Illiteracy and Innumeracy Among Consumers: the Dark Side of Information Processing

ABSTRACT - The skills associated with illiteracy and innumeracy carry important implications for consumers. However, past consumer research is characterized by a lack of sustained study of illiterate consumers. In this study, a variety of methods, such as in-depth interviews and observations in a shopping environment, are used to understand consumer illiteracy and innumeracy. The sample consisted of students at an adult education center. Observations from classroom activities and shopping tasks at stores suggest a model of decision making with little effort spent on evaluation of alternatives. From an information processing perspective, most of the effort is spent on perceptual processes such as in locating a product and reading price information. Themes from in-depth interviews suggest a high degree of concrete thinking exemplified by dependence on audio-visual information, short-term orientation, use of numbers as concrete information, intuitive processing, and an emphasis on contextual learning. Related themes include dependence on others as an extreme form of a decision heuristic and maintenance of self-esteem in service encounters. Behavioral outcomes observed include perceptual decision making, and high loyalty to retail outlets. This research raises fundamental theoretical issues relating to the adequacy of existing models of consumer behavior in capturing decision-making of the illiterate population, as well as important practical implications for marketers.



Citation:

Madhubalan Viswanathan and James Harris (2001) ,"Illiteracy and Innumeracy Among Consumers: the Dark Side of Information Processing", in AP - Asia Pacific Advances in Consumer Research Volume 4, eds. Paula M. Tidwell and Thomas E. Muller, Provo, UT : Association for Consumer Research, Pages: 274.

Asia Pacific Advances in Consumer Research Volume 4, 2001      Page 274

ILLITERACY AND INNUMERACY AMONG CONSUMERS: THE DARK SIDE OF INFORMATION PROCESSING

Madhubalan Viswanathan, University of Illinois, Urbana-Champaign, U.S.A.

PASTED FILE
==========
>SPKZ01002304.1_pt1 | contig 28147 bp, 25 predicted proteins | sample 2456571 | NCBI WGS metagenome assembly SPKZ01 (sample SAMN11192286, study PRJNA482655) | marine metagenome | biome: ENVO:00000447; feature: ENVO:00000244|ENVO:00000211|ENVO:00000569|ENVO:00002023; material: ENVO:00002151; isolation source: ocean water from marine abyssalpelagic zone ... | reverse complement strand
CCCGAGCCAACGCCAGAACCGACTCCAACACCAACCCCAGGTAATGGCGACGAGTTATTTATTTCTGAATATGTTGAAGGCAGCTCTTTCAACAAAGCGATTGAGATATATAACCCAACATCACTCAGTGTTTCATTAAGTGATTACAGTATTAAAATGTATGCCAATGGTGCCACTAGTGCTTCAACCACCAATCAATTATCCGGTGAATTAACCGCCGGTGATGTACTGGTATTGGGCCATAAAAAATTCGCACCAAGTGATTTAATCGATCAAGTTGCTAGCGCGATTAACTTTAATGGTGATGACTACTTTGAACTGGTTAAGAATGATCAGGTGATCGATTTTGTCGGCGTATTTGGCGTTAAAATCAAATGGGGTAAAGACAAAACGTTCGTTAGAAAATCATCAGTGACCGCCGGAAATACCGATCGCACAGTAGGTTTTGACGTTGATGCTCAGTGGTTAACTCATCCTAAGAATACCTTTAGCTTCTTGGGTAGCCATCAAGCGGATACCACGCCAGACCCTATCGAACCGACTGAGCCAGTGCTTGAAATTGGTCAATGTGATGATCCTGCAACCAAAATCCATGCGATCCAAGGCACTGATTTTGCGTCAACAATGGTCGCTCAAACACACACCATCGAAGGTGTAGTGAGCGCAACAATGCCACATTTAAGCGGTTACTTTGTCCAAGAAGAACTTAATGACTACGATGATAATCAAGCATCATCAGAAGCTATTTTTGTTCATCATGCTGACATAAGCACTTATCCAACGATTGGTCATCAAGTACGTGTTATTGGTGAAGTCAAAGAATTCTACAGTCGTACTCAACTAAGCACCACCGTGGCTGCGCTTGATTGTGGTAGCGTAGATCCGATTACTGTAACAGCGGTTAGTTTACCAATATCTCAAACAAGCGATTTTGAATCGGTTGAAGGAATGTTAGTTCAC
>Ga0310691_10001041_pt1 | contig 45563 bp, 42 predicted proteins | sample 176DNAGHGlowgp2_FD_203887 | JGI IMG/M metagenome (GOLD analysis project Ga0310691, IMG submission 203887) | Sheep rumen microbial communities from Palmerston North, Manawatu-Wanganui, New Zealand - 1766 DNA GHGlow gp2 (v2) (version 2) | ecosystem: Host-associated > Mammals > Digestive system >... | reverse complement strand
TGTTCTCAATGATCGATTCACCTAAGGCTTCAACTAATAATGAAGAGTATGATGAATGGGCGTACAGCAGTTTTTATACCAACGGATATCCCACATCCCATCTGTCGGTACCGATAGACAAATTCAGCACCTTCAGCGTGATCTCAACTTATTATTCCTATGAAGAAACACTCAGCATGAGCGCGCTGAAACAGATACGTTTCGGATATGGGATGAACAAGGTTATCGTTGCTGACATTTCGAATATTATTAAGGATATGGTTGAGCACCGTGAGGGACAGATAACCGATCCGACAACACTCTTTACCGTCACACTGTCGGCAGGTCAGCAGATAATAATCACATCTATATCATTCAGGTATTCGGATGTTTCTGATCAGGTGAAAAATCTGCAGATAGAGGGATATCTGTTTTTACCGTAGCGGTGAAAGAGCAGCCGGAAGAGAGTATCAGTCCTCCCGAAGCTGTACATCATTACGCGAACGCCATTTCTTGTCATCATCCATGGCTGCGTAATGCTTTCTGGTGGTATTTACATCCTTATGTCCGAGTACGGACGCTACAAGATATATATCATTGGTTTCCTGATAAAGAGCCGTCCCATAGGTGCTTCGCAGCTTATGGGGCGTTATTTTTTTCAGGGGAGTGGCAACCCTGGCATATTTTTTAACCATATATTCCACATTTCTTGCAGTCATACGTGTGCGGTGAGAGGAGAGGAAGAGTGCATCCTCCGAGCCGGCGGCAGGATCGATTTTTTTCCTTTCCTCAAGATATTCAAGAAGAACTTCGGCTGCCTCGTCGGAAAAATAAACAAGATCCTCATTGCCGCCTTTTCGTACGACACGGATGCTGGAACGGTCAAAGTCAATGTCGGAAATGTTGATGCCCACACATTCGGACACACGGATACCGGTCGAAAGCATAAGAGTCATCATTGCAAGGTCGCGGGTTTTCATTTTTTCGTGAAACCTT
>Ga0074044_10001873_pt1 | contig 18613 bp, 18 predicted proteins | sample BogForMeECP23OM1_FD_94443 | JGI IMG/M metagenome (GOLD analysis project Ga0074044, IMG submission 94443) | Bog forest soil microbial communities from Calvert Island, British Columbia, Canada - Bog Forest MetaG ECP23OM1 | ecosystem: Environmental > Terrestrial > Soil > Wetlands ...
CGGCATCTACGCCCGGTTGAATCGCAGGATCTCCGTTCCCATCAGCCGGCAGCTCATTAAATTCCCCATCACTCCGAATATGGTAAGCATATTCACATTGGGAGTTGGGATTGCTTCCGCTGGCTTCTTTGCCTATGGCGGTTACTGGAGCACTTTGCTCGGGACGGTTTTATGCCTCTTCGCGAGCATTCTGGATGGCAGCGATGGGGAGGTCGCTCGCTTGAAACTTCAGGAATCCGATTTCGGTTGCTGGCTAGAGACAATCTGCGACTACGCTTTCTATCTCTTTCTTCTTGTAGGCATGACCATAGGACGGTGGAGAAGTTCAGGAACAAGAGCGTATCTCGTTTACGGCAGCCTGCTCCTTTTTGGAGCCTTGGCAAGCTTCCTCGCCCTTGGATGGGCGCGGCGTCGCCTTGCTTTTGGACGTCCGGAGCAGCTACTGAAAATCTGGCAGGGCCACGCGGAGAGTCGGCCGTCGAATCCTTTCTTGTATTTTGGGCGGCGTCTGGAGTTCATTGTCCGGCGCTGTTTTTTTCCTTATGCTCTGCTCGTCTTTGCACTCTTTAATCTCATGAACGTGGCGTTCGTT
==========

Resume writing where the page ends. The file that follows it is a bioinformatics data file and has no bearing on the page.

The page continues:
James Harris, University of Illinois, Urbana-Champaign, U.S.A.

ABSTRACT -

The skills associated with illiteracy and innumeracy carry important implications for consumers. However, past consumer research is characterized by a lack of sustained study of illiterate consumers. In this study, a variety of methods, such as in-depth interviews and observations in a shopping environment, are used to understand consumer illiteracy and innumeracy. The sample consisted of students at an adult education center. Observations from classroom activities and shopping tasks at stores suggest a model of decision making with little effort spent on evaluation of alternatives. From an information processing perspective, most of the effort is spent on perceptual processes such as in locating a product and reading price information. Themes from in-depth interviews suggest a high degree of concrete thinking exemplified by dependence on audio-visual information, short-term orientation, use of numbers as concrete information, intuitive processing, and an emphasis on contextual learning. Related themes include dependence on others as an extreme form of a decision heuristic and maintenance of self-esteem in service encounters. Behavioral outcomes observed include perceptual decision making, and high loyalty to retail outlets. This research raises fundamental theoretical issues relating to the adequacy of existing models of consumer behavior in capturing decision-making of the illiterate population, as well as important practical implications for marketers.

----------------------------------------

Authors

Madhubalan Viswanathan, University of Illinois, Urbana-Champaign, U.S.A.
James Harris, University of Illinois, Urbana-Champaign, U.S.A.



Volume

AP - Asia Pacific Advances in Consumer Research Volume 4 | 2001



Share Proceeding

Featured papers

See More

Featured

Q10. Social Media Agency: Exploring the Role of Social Media Structures in Shaping Consumers’ Identity Projects

Gabrielle Patry-Beaudoin, Queens University, Canada
Jay Handelman, Queens University, Canada

Read More

Featured

When Sharing Isn’t Caring: The Influence of Seeking the Best on Sharing Favorable Word of Mouth about Unsatisfactory Purchases

Nicholas J. Olson, Texas A&M University, USA
Rohini Ahluwalia, University of Minnesota, USA

Read More

Featured

Understanding Trust Formation in Peer-to-peer Social Commerce

Lena Cavusoglu, Portland State University
Deniz Atik, University of Texas Rio Grande Valley, USA

Read More

Engage with Us

Becoming an Association for Consumer Research member is simple. Membership in ACR is relatively inexpensive, but brings significant benefits to its members.